Many cities around the world are mulling over reducing cars on roads – and reducing vehicular pollution as a result – by making public transport free.
Brussels, Belgium was the latest to join the parade as Seoul, South Korea, and almost all major cities across Germany seem to have taken the leap.
The concept is very simple: On days when the air pollution levels are high, the city will simply make public transport free.
Brussels went even further and cut down speed limits on the roads while placing a ban on wood-burning stoves.
Out of all the studies conducted into fare-free days, the most notable one was conducted in Tallinn, Estonia, where the scheme has been in place for over two-years.
The results they found were… interesting!
The Tallinn Test Results
The first observation from the Tallinn tests was that the primary commuter profile on public transport systems were people from lower income groups.
After a barely noticeable initial few days, the introduction of the fare-free system saw a 14% rise in public transport usage over 2-years.
However, the most shocking part of the result was that the largest share of people who made the shift to public transport were – wait for it – walkers!
That’s right – people who were choosing to walk through the city to reach their destinations (possibly short walks) were now taking public transport instead.
A free bus ride is always more pleasant than a 15-minute walk!
The number of people shifting from cars to public transport was miniscule!
Trying to Understand the Outcome
According to the Assistant Professor of Transport and Planning at the Delft University of Technology, The Netherlands, Oded Cats, the scheme didn’t work as expected simply because people’s motivations are different.
“We know from many other places where people have experimented with short-term campaigns of free public transport that price is seldom the reason that you choose car over public transport.
“We see that choices of which mode to use are much more to do with service qualities. So, for example, if this investment is made in increasing frequency rather than reducing the prices you’re much more likely to gain new customers,” says Oded Cats.
In other words – making public transport free won’t make a difference because people are not using their cars because of high bus-ticket prices.
They are using their cars because cars are more convenient!
Oded Cats also added that most of the success stories of these fare-free days comes from smaller towns where the percentage-increase of riders is high.
However, a closer look reveals that the actual number of riders is, in fact, very small and the service supply was greatly improved too!
Oded adds, “So instead of having two buses a day you have ten buses, and then you report a 100-percent increase.”
The scheme had been in place in Hasselt, Belgium for many years, but they had to go back to charging their customers because it was financially unsustainable!
The Way to Reduce Cars on Roads
Oded Cats continues to say that the more effective approach to reducing cars on streets is to increase costs associated with owning a car.
People are more likely to ditch their car in favour of public transport if their car’s running costs – fuel, parking charges, road taxes, congestion charges, etc. – are increased.
“…only when drivers encounter the real cost of the choice they make, they can make a more informed decision,” says Oded Cats.
Which brings us to the one conclusion that we’ve known and said all along – people are not going to stop driving their cars in exchange for public transport unless they are forced to do so!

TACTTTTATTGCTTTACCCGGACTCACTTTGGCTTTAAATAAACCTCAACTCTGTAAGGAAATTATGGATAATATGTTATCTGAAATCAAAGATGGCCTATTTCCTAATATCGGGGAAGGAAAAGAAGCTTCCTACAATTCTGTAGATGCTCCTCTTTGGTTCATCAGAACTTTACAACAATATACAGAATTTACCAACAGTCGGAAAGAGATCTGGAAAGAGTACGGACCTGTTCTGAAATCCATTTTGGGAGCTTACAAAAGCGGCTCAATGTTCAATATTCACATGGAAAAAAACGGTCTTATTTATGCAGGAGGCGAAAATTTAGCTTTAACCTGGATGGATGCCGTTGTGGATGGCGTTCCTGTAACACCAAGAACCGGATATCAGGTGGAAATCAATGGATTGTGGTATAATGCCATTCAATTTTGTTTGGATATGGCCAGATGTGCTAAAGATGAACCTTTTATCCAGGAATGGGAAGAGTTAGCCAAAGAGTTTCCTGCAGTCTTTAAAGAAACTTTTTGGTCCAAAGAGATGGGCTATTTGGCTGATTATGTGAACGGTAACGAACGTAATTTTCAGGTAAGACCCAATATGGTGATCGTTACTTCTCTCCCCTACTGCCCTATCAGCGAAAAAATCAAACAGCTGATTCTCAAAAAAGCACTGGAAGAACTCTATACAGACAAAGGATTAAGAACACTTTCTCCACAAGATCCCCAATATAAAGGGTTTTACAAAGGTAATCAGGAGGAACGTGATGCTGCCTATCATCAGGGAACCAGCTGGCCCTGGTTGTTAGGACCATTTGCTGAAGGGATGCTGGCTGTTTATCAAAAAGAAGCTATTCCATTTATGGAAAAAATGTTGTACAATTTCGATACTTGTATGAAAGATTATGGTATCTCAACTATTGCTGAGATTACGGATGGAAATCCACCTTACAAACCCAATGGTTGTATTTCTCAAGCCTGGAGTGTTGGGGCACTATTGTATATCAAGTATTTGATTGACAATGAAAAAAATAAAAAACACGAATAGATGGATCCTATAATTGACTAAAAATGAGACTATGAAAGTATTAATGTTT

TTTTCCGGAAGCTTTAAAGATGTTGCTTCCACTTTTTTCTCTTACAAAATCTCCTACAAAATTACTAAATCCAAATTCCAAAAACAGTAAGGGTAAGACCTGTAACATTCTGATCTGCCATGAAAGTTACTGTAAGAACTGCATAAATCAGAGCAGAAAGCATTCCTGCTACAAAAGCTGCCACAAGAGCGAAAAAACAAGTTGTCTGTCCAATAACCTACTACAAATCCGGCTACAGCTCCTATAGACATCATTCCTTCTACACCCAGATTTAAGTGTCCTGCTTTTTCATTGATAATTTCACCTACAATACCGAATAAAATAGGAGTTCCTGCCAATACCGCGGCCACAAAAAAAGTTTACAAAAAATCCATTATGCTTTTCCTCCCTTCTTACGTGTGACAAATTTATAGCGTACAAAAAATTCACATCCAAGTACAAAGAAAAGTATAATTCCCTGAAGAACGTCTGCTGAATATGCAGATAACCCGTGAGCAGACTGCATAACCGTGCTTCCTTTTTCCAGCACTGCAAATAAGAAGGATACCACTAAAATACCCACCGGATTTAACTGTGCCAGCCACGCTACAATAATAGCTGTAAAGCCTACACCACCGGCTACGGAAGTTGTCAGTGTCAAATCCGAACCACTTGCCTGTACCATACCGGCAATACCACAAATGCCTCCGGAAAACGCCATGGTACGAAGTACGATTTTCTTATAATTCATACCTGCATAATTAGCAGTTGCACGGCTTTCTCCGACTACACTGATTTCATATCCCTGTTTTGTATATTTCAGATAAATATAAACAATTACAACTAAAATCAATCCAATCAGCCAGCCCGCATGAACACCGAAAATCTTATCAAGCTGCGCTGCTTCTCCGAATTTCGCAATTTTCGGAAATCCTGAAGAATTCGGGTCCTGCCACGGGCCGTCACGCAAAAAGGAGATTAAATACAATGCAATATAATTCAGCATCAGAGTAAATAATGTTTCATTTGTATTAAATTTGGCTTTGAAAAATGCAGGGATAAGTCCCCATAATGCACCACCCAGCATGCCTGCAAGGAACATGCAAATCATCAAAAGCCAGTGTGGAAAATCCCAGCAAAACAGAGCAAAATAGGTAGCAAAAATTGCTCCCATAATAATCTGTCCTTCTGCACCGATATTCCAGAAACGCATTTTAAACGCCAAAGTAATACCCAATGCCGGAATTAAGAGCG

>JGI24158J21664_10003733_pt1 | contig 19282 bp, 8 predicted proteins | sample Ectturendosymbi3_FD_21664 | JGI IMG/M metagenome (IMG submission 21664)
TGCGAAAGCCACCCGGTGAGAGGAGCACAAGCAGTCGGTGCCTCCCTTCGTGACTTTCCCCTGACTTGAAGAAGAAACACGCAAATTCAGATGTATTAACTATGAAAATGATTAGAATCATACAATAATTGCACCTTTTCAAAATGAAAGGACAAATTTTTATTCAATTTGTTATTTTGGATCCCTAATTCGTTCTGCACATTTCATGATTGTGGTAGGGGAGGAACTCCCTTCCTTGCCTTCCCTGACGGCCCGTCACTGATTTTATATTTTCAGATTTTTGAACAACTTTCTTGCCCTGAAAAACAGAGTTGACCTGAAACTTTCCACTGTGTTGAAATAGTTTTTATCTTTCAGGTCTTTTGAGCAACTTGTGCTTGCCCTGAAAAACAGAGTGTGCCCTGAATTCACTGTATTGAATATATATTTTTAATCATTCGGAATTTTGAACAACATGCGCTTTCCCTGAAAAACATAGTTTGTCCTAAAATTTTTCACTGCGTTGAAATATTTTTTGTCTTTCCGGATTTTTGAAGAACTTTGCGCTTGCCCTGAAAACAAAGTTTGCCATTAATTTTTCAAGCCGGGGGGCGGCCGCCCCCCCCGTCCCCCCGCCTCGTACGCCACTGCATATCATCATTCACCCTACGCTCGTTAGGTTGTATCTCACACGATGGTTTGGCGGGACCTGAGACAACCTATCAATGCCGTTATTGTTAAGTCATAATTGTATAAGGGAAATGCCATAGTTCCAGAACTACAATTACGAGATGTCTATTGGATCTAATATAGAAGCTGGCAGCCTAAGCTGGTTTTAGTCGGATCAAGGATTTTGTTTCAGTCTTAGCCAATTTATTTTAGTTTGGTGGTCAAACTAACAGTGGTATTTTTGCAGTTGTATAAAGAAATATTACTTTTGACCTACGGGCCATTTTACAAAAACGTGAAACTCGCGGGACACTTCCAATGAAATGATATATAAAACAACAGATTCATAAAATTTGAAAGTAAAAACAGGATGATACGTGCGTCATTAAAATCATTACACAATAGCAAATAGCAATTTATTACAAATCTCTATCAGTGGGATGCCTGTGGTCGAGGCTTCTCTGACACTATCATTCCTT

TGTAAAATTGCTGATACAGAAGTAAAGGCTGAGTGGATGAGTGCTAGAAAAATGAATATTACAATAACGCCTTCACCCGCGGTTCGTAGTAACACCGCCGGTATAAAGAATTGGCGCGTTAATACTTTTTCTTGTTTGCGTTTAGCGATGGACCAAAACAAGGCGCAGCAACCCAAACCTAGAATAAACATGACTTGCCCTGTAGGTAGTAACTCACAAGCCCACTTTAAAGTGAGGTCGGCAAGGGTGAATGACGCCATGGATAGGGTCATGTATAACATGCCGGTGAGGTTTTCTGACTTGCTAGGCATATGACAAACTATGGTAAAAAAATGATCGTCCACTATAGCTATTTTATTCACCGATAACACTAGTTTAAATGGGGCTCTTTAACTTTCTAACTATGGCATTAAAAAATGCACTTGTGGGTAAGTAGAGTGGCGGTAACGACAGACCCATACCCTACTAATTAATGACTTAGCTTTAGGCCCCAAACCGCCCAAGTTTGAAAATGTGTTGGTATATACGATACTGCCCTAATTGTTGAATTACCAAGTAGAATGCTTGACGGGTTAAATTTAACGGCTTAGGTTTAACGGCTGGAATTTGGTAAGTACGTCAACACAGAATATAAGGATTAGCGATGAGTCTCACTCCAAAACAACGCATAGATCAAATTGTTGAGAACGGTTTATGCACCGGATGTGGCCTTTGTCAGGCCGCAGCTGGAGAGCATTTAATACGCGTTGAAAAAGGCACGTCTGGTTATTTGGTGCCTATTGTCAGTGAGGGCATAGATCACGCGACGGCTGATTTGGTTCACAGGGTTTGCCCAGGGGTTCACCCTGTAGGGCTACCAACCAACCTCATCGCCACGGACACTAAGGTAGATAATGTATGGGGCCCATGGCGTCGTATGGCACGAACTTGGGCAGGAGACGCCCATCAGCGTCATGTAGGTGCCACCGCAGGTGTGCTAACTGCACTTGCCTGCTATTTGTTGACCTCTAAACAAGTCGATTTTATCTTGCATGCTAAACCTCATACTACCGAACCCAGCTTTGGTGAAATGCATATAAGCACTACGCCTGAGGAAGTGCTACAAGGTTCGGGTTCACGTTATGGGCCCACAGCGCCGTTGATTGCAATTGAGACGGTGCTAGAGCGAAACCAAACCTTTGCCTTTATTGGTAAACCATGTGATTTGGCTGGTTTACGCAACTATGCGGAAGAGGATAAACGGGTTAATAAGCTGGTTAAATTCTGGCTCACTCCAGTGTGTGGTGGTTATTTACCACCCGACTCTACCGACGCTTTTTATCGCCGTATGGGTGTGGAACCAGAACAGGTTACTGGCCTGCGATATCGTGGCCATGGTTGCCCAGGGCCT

Cars in India are more than Transportation
The Indian culture is very different from the European way of approaching life, which makes it harder for us to find a similar solution to our vehicular-pollution problem.
You see, Indians consider cars as a symbol of their status in society.
It is not merely a tool for transportation, it is something to denote how far you’ve come in life – how much more comfortable your life is than that of a two-wheeler owner.
Driving a car in India is anything but convenient – the population of cars on the roads means that you are inevitably stuck in traffic jams for hours – and it doesn’t have to be peak hours either.
However, we still choose to sit in the comfort of our cars and complain about the jams rather than choose faster modes of transport like the Metro.
According to a 2017 survey by the Delhi Metro Rail Corporation, the average monthly income of their passengers was between Rs. 20,000 to 50,000 per month.
Only 9.56% of their passengers earned between Rs. 50,000 and 1 lakh while numbers for those earning above Rs. 1-lakh were just 1.67%.
The number of passengers in 2014 was 23.5 lakh per day – that number went up to 28.4 lakh per day in 2017, but the number of trains didn’t rise proportionally.
So the service quality of the DMRC has been poor, which means crowded coaches bursting at the seams.
However, some car-owners still prefer being pasted to the window of the Metro coach rather than sitting for hours in traffic.
Only 18.4% of the participants in the survey indicated that they owned cars and used them to reach a station – primarily, these were people who had long commutes across the city.
Then there’s the issue of India’s weather and our people’s hygiene habits – its very unlikely that people will ditch their cars to travel in public transport where sweat and stench is abundant.
The introduction of congestion charges in parts of New Delhi are being proposed – an extremely effective move if implemented properly.
Beyond that, our societal habits and notions will probably prevent us from “downgrading” to public transport.
This is one thing we would love to be wrong about!